The Royal Connection

From 1928 to 1991, the royal undertakers were J.H. Kenyon Ltd. of Paddington. They therefore undertook the funerals of, amongst others, George V in 1936, George VI in 1952 and Queen Mary in 1953, as well as Winston Churchill in 1965. It is likely that the coffins for all these funerals used the finest cast brass handles and fittings of Newman Brothers’ Gothic range. John Kellettt, a Newman Brothers’ director in the 1950s and 60s, looked after important London clients such as Kenyons.

Newman Brothers were very proud to supply the coffin fittings for royal burials. Of course, the royal family had no connection with the firm – it was the royal undertakers who bought Newman Brothers’ products, which is how they ended up on the royal coffins. Likewise, the royal undertakers were involved in state funerals for non-royals such as Winston Churchill.

The Gothic Handle

The cast brass gothic handle was in many ways Newman Brothers’ handle of choice. It was the royal undertakers’ handle of choice in any case. Although it was one of the company’s most expensive handles, it wasn’t the most expensive until Newman Brothers rationalised their product line in the 1960s.

It was produced through the process of sand casting, in which liquid brass is poured into a mould which contains a hollow cavity in the desired shape, in this case a gothic handle, and is then allowed to cool and solidify.

Click here to watch a video of the sand-casting process. 

360 View of Gothic Handle

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Anthony Allen was the son of Arthur Allen, a Travelling Salesmen who worked at Newman Brothers from 1903 to 1939. As a boy in his teens in the 1930s, young Anthony loved to visit his dad’s workplace. We interviewed Anthony in 2007 and he recalls how the cast products were made in the video below.

Burnished brass gothic handles, like the example below, would have featured on royal coffins, rather than the brown-bronze version above.

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The Victorians  Death

Amongst Newman Brothers’ customers were the royal undertakers, and Newman coffin fittings have adorned the coffins of George V and VI, Queen Mary, Princess Diana and the Queen Mother, and most probably all royals in between. Newman Brothers also produced the fittings for great statesmen such as Winston Churchill and many other high-profile people.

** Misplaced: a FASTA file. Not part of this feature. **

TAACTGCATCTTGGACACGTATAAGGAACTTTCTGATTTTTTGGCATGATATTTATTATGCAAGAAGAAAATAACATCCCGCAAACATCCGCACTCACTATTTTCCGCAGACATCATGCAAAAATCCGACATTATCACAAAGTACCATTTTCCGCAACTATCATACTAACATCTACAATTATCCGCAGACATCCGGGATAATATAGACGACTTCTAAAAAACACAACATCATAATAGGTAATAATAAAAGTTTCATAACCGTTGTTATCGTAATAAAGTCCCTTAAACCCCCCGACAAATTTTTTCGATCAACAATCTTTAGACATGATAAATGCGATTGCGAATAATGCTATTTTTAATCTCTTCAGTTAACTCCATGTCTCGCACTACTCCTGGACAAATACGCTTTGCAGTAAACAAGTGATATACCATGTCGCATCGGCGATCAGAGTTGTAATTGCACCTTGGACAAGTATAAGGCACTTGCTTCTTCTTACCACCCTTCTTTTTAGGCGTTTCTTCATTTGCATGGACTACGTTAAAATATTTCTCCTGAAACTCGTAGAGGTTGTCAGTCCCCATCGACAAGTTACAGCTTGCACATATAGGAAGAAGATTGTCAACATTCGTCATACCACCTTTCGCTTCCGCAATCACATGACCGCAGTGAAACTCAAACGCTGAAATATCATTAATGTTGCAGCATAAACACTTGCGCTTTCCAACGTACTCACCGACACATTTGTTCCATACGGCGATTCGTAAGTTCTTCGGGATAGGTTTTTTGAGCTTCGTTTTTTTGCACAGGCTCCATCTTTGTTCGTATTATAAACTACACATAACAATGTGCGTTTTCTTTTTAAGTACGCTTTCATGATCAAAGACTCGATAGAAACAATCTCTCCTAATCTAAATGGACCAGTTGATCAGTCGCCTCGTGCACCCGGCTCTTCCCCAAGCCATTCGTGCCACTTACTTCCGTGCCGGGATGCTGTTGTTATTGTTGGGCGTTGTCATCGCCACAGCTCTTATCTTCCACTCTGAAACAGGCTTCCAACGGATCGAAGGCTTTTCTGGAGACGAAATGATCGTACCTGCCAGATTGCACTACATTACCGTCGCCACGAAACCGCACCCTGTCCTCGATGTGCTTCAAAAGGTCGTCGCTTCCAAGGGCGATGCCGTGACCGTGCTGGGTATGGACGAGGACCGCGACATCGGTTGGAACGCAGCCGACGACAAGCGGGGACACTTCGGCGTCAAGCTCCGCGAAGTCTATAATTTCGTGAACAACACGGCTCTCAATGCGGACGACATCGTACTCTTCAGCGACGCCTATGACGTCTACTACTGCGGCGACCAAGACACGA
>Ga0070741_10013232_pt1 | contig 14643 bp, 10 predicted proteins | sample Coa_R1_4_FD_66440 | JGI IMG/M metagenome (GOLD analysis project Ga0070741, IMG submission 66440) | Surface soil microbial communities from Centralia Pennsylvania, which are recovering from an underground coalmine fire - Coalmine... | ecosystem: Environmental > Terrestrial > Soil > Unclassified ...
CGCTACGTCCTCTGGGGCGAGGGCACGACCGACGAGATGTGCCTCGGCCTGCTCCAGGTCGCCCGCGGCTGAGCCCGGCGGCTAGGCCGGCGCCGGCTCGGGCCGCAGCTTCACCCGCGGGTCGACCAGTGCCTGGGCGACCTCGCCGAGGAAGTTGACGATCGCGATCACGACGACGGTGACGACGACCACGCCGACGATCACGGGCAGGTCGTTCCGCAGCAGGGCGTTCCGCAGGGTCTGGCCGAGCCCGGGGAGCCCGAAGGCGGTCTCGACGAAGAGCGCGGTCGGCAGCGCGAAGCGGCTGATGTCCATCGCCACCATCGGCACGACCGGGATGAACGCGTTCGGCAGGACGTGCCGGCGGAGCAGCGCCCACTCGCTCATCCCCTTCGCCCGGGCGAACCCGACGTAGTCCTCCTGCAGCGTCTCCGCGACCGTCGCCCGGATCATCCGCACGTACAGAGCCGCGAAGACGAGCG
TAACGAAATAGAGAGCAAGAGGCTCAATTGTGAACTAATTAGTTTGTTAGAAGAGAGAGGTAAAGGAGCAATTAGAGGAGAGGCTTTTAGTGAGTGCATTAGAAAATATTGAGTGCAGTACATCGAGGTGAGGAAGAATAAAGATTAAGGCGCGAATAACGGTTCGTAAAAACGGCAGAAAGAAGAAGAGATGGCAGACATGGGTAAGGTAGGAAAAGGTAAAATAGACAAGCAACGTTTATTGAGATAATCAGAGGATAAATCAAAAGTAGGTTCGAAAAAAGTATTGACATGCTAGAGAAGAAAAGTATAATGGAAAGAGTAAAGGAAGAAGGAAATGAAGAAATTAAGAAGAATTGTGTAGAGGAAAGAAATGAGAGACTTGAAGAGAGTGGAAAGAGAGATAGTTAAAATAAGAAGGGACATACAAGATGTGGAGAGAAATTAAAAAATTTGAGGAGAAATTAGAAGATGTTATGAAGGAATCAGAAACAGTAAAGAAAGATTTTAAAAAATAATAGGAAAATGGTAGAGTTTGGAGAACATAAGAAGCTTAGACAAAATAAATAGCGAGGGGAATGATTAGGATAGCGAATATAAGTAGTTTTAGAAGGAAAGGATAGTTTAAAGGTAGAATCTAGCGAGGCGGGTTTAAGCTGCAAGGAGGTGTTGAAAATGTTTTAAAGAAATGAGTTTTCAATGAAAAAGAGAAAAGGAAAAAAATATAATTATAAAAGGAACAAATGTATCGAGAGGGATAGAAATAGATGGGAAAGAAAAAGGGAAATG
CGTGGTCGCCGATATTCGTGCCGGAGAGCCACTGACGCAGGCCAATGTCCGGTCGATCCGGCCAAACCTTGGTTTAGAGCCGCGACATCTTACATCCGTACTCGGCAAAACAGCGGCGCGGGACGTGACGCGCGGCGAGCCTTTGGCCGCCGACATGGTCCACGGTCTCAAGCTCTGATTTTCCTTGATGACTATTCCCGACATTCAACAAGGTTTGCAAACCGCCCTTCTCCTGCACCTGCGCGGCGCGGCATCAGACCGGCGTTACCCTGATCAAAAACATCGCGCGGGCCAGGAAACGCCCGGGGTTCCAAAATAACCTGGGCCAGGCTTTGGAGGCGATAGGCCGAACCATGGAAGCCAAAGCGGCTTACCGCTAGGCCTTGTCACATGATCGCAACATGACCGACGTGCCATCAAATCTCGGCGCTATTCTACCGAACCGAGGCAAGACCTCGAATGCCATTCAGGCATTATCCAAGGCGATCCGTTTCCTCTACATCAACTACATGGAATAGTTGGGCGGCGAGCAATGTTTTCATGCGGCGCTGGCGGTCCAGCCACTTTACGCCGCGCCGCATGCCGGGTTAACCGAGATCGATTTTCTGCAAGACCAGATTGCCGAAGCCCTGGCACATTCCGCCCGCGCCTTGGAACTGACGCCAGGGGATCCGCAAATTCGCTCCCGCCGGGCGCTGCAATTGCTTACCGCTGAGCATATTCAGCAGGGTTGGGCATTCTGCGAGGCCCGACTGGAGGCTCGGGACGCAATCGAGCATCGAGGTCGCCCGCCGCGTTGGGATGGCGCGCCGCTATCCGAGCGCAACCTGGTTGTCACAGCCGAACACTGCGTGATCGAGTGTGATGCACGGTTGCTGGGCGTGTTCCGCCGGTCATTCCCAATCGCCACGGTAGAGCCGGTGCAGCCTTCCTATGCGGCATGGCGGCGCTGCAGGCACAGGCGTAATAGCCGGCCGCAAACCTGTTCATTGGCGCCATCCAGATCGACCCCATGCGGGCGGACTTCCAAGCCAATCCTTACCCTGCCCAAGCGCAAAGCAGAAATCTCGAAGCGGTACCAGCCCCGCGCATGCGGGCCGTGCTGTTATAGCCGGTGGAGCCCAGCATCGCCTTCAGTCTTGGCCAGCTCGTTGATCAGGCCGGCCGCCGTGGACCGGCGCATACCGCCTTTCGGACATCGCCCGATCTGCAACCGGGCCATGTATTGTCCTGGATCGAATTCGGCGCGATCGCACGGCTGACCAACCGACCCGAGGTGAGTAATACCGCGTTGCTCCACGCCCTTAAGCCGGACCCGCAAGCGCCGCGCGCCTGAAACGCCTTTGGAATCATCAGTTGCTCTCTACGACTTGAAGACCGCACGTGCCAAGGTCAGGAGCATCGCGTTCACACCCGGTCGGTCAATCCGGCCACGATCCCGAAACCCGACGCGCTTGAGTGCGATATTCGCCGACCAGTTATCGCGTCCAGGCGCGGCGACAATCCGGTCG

The gothic handle is the handle that Newman Brothers are perhaps best known for because it is the handle that has been used on the coffins of royalty and Winston Churchill among others. Perhaps the proudest moment in Newman Brothers’ history was to have supplied the fittings for the coffin of Sir Winston Churchill, who died in January 1965.

Churchill’s Funeral


Churchill’s funeral was a huge event in the nation’s history; it was the largest state funeral that had ever taken place, and the live television coverage was watched by millions. J.H. Kenyon, who had been the royal undertakers since 1928, supplied the coffin for Churchill, so it is not surprising that Newman Brothers’ fittings were also used on his coffin as they had been on the royal coffins previously. The fittings and handles favoured were from Newman Brothers’ finest cast-brass ‘Gothic’ range. A colleague recalled that Newman Brothers’ managing director, John Kellett was “very well liked in the trade….and did special travelling….to special customers, big customers in London like Kenyons.” It is said that after Churchill’s funeral, Kellett would begin meetings by banging his hand on the table and reminding everyone that it was Newman Brothers that had made Churchill’s coffin handles.

The funeral of Sir Winston Churchill, the largest state funeral that had ever been mounted, took place 50 years ago, on 30th January 1965. The code name for the funeral was ‘Operation Hope Not’, and plans for the funeral began in 1953, 12 years before Churchill died.

Royal funerals are also planned many years in advance of the requirement for it to take place. Indeed, it is fair to say that the moment an individual succeeds to the throne, their funeral is beginning to be planned. They are what are known as ‘Battle Orders’. Listen to Dr Julian Litten talk about the planning behind royal  funerals.